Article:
Kazakh TV talking head Borat is dispatched to the United States to report on the greatest country in the world. With a documentary crew in tow, Borat becomes more interested in locating and marrying Pamela Anderson.
Ali G unwittingly becomes a pawn in the evil Chancellor's plot to overthrow the Prime Minister of Great Britain. However, instead of bringing the Prime Minister down, Ali is embraced by the... See full summary »
Sacha Baron Cohen,
Gina La Piana
An ignorant, wannabe-Jamaican British b-boy; an anti-Semitic, misogynistic but friendly Kazakhstani television reporter; and a homosexual Austrian fashonista--all played by Sacha Baron ... See full summary »
Sacha Baron Cohen,
Hipster Ali G. interviews a variety of guests from the world of crime prevention, drug enforcement and the judiciary to discuss the issues of crime and drugs in Britain and America. Ali G, ... See full summary »
Sacha Baron Cohen,
Popular Broadway actor Gary Johnston is recruited by the elite counter-terrorism organization Team America: World Police. As the world begins to crumble around him, he must battle with terrorists, celebrities and falling in love.
#1 NASCAR driver Ricky Bobby stays atop the heap thanks to a pact with his best friend and teammate, Cal Naughton, Jr. But when a French Formula One driver, makes his way up the ladder, Ricky Bobby's talent and devotion are put to the test.
John C. Reilly,
Sacha Baron Cohen
Brüno is a gay Austrian fashion guru. He has his own fashion based television show, Funkyzeit, the most popular German-language show of its kind outside of Germany. After he disgraces himself in front of his Funkyzeit fan base, he is ruined in German speaking Europe. He decides that in his quest for worldwide fame, he will move to Los Angeles and reinvent himself. Accompanying him to the US is Lutz, his former assistant's assistant. Lutz is the only person left in his circle that still believes in Brüno's greatness. Brüno goes through one reinvention of himself after another, ultimately straying to areas far removed from his own self. Perhaps when Brüno finds an activity that he truly does love, he will also find that über-fame he so desperately desires. Written by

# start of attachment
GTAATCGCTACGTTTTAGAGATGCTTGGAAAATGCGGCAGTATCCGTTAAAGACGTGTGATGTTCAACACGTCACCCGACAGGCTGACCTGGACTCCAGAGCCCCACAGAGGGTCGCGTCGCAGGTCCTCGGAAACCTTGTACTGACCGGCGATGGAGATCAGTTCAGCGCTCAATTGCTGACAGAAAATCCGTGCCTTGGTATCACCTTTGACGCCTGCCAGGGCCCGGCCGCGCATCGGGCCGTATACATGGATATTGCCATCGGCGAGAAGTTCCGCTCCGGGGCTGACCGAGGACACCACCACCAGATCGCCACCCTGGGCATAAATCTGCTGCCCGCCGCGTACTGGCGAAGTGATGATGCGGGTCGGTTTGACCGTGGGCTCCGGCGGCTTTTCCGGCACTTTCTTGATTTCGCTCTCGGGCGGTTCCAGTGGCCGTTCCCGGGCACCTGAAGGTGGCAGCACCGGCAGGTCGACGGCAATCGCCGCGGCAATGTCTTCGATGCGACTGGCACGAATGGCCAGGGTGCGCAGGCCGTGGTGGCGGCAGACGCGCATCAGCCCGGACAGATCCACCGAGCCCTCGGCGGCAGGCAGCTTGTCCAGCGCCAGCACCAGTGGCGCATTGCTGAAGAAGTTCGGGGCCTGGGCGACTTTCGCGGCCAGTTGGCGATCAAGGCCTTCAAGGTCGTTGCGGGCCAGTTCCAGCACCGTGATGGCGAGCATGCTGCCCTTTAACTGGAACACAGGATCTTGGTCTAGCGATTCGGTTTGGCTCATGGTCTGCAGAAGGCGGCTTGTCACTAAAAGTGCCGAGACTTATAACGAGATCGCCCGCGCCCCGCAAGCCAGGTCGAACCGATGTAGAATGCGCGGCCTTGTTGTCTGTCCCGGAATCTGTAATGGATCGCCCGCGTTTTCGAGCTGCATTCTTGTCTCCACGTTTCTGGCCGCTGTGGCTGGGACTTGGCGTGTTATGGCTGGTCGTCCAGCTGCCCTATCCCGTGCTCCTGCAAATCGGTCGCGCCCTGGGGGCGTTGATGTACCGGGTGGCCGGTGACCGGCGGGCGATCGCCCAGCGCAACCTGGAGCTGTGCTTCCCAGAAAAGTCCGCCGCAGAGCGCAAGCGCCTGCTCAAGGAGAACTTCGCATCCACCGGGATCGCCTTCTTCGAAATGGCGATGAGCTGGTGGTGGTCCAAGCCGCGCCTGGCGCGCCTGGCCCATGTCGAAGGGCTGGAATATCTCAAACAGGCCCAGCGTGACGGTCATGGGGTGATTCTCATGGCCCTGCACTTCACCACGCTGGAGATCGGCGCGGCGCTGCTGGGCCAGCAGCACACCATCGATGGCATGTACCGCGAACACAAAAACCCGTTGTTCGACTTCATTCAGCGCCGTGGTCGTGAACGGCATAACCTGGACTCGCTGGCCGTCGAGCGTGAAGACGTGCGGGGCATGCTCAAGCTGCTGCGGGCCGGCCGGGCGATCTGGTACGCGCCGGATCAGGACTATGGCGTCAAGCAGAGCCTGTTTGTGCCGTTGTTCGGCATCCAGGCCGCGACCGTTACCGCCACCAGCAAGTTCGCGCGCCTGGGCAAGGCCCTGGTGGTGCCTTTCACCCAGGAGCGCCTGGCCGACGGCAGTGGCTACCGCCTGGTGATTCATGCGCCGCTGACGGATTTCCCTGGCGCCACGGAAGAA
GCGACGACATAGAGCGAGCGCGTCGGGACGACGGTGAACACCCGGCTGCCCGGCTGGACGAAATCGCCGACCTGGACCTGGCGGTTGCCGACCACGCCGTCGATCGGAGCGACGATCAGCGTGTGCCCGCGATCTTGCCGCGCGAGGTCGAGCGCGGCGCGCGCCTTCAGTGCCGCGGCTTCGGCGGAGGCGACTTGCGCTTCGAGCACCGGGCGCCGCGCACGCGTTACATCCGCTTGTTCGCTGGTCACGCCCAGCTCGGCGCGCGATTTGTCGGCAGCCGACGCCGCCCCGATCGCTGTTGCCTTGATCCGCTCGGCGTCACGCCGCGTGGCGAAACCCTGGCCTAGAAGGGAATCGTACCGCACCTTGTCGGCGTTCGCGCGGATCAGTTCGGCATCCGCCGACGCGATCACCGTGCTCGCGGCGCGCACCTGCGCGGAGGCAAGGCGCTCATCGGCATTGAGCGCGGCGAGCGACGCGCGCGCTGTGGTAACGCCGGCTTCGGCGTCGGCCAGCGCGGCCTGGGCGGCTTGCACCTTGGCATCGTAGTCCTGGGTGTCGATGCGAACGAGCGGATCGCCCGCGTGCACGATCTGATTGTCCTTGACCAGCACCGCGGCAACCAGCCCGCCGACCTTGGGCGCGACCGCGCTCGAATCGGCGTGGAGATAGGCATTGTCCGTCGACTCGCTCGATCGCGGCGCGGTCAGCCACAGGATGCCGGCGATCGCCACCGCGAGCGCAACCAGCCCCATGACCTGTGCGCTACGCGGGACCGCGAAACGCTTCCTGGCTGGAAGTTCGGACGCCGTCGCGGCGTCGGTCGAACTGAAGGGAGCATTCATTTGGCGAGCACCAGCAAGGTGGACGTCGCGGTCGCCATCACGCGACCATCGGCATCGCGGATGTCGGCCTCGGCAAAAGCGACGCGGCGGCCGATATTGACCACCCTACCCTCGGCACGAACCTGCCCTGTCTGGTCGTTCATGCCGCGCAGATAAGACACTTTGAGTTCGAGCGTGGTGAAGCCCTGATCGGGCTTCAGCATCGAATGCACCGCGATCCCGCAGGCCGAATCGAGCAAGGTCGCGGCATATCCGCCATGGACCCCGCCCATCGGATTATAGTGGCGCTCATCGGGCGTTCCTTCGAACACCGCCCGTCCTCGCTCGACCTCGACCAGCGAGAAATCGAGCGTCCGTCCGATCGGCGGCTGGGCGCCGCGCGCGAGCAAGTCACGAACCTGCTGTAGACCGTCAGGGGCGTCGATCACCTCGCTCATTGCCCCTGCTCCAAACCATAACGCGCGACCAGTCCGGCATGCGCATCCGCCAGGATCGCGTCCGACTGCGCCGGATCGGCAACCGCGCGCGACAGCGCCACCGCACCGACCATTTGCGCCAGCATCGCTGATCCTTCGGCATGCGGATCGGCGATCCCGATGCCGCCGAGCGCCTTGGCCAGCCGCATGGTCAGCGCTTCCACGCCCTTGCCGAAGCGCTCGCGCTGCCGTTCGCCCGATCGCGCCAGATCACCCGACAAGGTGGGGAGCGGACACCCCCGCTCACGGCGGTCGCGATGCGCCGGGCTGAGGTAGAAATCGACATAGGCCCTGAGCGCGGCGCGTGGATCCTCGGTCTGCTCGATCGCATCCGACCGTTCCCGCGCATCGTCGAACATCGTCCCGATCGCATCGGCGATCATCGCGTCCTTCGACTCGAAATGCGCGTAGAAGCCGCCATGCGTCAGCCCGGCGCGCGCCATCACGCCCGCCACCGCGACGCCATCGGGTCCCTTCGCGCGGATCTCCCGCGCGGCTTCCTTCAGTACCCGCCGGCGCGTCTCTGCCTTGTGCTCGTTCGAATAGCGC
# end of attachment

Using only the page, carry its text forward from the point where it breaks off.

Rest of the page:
An interview with La Toya Jackson was hastily cut from the theatrical release due after the unexpected death of Michael Jackson at age 50. The segment, seen among the DVD's deleted scenes, contains a joke which refers to Michael as someone Bruno wants to meet with, rendering the line anachronistic with Michael's death. See more »
In the salon when Bruno is getting his anus bleached, his hairstyle changes as the camera shots change. See more »
Look at the four of us; we are so like the Sex in the City girls!
Oh no, we aren't either!
Which one are you, Donny?
I ain't any one of them, I'm Donny.
That is such a Samantha thing to say!
See more »
The U in the Universal logo is spelled with an umlaut (Ü) like the movie's title. See more »
I expected there to be a high level of gay and crude sexual jokes in this latest Sacha Baron Cohen adventure. Then the movie took it 2 steps further than anything I had prepared myself for.
The result; a lot of uneasy moments, a lot of uncontrollable laughing, and some putting my hands over my face in disbelief or disgust. The humour in the film is clearly that of in-your-face slapstick, however given the extremes the film goes to, it's all relatively entertaining. Like Borat, all of the genuine laughs are in everyday peoples reactions, rather than the poorly structured story or scripted scenes.
That said, it was a challenge of how much one could handle, and I wouldn't have minded if they had left out a particular full frontal shot of the male anatomy spinning around (an image that will stay with me for some time and probably haunt my dreams). It's not a movie I could really get 'comfortable' with watching, seeing all hell unravel in a variety of situations one after another with very little in the way of breaks, but time did go by relatively quickly, which helps given the intensity of the scenes.
It's not a film for the faint of heart, and definitely has more potential to offend than Borat ever did, though for the more open minded among us who aren't so easily offended, you may find some enjoyment in this film. Humanities finest moments certainly aren't on display here. Go see it with a few mates or drinking buddies and have fun, though you may exit the cinema a little more disturbed than when you went in.
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